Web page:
Monday, July 23, 2007

Natalie Karp: Holocaust Survivor

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More and more of the Holocaust survivors have died and are dying natural deaths. Often their stories have a sameness: lives interrupted, changed, then resumed, with survivors attempting to sequester their memories of atrocities. In spite of that sameness, however, each survivor's story is a unique one. Still, some stories are more remarkable than others.

The following uplifting story of concert pianist Natalia Karp, a Holocaust survivor who continued to perform on the piano keyboard even in her nineties, comes from the Sydney Morning Herald (emphases mine):
Saved by a moving performance of Chopin

July 23, 2007

Natalia Karp, 1911-2007

Natalia Karp survived the Holocaust because the commandant of the Plaszow concentration camp in Poland wanted musical entertainment for his birthday.

Summoned, expecting to be shot, Natalia, then a beautiful 32-year-old, played Chopin's haunting and melancholic Nocturne in C sharp minor. Amon Goeth, the commandant, declared: "Sie soll leben." ("She shall live.")

Natalia told Goeth, chillingly depicted by Ralph Fiennes in the film Schindler's List, that her sister, Helena, should also be spared. Natalia was ordered to play for the Nazis on several occasions but her ordeal was not over.

After 10 months she was sent to Auschwitz, where she expected to die. "My sister and I clung to each other," she recalled. "Every day we thought could be our last."

Natalia was released the day after VE Day, and returned to Krakow with Helena, a ballerina. When she gave her first postwar performance of Tchaikovsky's Piano Concerto No.1, with its triumphant opening chords, her thought was "to show the Nazis that I was not beaten".

Karp, who has died at 96, was born Natalia Weissman in Krakow, the second of four children. Her father was a wealthy businessman; her mother sang opera arias at home. Karp played by ear before beginning lessons with Arthur Rubenstein's brother-in-law. In 1920 she played in Berlin, where Boris Pasternak's mother kissed her. At 15, she returned to Berlin for lessons with Artur Schnabel.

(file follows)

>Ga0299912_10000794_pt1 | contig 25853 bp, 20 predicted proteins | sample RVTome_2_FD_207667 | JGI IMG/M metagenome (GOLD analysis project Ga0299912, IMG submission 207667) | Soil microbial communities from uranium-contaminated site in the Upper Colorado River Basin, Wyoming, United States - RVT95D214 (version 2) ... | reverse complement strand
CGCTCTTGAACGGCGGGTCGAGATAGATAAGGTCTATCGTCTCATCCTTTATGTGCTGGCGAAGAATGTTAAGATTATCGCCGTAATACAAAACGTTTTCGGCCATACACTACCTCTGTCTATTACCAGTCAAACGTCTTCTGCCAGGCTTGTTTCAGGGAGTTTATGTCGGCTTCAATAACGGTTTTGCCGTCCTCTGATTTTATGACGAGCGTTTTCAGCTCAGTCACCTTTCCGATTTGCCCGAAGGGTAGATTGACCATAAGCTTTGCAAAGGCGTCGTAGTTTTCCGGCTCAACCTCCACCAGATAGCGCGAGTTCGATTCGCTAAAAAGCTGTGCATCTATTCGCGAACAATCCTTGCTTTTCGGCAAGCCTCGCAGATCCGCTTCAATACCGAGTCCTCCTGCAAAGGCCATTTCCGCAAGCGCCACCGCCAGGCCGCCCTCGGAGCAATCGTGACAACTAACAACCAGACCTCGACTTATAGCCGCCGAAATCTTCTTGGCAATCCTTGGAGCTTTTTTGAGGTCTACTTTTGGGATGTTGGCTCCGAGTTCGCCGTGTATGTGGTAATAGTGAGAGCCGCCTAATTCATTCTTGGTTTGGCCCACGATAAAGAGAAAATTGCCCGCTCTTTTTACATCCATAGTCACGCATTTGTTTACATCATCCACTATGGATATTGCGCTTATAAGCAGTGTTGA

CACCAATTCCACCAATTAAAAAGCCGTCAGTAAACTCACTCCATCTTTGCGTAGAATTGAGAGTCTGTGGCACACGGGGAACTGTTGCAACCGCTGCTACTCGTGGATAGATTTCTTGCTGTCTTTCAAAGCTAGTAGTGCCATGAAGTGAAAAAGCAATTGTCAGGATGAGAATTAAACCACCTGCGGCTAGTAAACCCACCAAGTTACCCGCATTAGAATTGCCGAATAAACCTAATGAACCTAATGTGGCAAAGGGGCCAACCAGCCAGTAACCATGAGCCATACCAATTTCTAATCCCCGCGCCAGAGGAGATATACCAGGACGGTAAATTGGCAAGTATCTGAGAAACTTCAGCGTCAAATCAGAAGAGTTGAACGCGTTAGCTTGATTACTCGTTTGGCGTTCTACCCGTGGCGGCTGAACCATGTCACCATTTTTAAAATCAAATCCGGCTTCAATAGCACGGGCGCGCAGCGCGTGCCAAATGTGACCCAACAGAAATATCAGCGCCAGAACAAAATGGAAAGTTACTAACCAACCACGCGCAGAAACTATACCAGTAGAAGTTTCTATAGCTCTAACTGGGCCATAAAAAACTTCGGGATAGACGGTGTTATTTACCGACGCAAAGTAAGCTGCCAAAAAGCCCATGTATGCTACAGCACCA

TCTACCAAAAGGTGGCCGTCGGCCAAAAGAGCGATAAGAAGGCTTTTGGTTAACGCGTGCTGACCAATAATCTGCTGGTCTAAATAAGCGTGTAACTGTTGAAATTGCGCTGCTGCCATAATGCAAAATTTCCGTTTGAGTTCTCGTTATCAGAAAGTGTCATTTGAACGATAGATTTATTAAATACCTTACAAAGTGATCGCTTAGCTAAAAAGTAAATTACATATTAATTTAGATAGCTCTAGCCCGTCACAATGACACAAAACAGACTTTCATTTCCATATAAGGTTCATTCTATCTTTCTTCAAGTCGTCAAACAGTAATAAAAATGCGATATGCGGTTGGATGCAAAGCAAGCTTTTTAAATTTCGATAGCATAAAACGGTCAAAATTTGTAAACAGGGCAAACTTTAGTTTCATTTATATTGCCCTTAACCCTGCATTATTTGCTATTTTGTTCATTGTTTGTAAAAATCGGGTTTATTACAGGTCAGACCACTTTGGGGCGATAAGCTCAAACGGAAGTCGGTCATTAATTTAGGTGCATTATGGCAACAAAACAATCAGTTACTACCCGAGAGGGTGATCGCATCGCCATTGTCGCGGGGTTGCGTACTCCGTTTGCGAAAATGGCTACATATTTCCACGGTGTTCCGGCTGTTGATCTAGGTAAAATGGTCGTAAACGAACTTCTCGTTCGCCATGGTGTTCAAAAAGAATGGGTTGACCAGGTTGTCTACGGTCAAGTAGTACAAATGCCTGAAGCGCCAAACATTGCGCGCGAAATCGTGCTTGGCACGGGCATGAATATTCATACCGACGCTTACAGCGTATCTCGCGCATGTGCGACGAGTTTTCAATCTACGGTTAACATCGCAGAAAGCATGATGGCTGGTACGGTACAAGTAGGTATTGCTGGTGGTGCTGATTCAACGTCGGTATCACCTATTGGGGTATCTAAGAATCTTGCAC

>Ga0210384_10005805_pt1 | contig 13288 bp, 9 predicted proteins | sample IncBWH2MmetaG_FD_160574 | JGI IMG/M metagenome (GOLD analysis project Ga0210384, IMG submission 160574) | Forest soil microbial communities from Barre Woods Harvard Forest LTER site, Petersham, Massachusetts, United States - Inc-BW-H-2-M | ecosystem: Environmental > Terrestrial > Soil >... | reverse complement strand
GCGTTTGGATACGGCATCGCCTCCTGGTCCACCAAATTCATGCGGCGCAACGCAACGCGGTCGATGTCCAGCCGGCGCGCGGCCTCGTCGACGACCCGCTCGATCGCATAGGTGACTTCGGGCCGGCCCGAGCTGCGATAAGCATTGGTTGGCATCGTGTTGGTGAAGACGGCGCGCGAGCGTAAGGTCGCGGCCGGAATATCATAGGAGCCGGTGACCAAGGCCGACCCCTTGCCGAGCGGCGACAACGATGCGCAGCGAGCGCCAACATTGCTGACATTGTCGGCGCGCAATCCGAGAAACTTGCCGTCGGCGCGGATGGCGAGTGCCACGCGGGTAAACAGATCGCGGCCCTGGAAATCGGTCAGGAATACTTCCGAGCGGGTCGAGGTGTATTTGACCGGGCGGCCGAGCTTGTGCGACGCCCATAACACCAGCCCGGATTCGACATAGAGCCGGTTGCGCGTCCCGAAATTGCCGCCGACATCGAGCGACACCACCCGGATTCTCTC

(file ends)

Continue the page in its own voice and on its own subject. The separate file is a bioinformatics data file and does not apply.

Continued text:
Later she developed her technique with Georg Bertram, and at 18 played Chopin's E minor concerto with the Berlin Philharmonic. But when her mother died, Natalia returned to Krakow to care for her family.

In 1933 she married Julius Hubler, a lawyer, pianist and music critic who was killed on the first day of the war. She was captured with Helena and two friends as they tried to flee the ghetto on false papers; they were to be sent to Plaszow.

After the war she met and married Josef Karpf, who was posted to the Polish embassy in London, where they claimed asylum in 1950. She dropped the "f" from her name for professional purposes.

Although she frequently played Beethoven and Schubert, Karp had a special affection for Chopin, whose music she played around Europe. Critics admired her "mellow tone and intuitively musical phrasing". In 1967 she played for Oskar Schindler.

Karp never truly retired. In 2005 she played the life-saving Chopin Nocturne for David Cohen, an interviewer. "The room is awash with notes, gentle and sad beyond words," he wrote. "In Natalia's half-shut eyes I can see that she is far away."

Natalia Karp's husband died in 1993. She is survived by her two daughters.
The story of Natalia Karp's survival and determination reminds us of the power of music as healer and as unspoken message. More importantly, her story reminds us that the human spirit can remain resilient and unbroken even in the face of evil.

Rest in peace, Natalia. You have earned your rest.

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posted by Always On Watch @ 7/23/2007 07:17:00 AM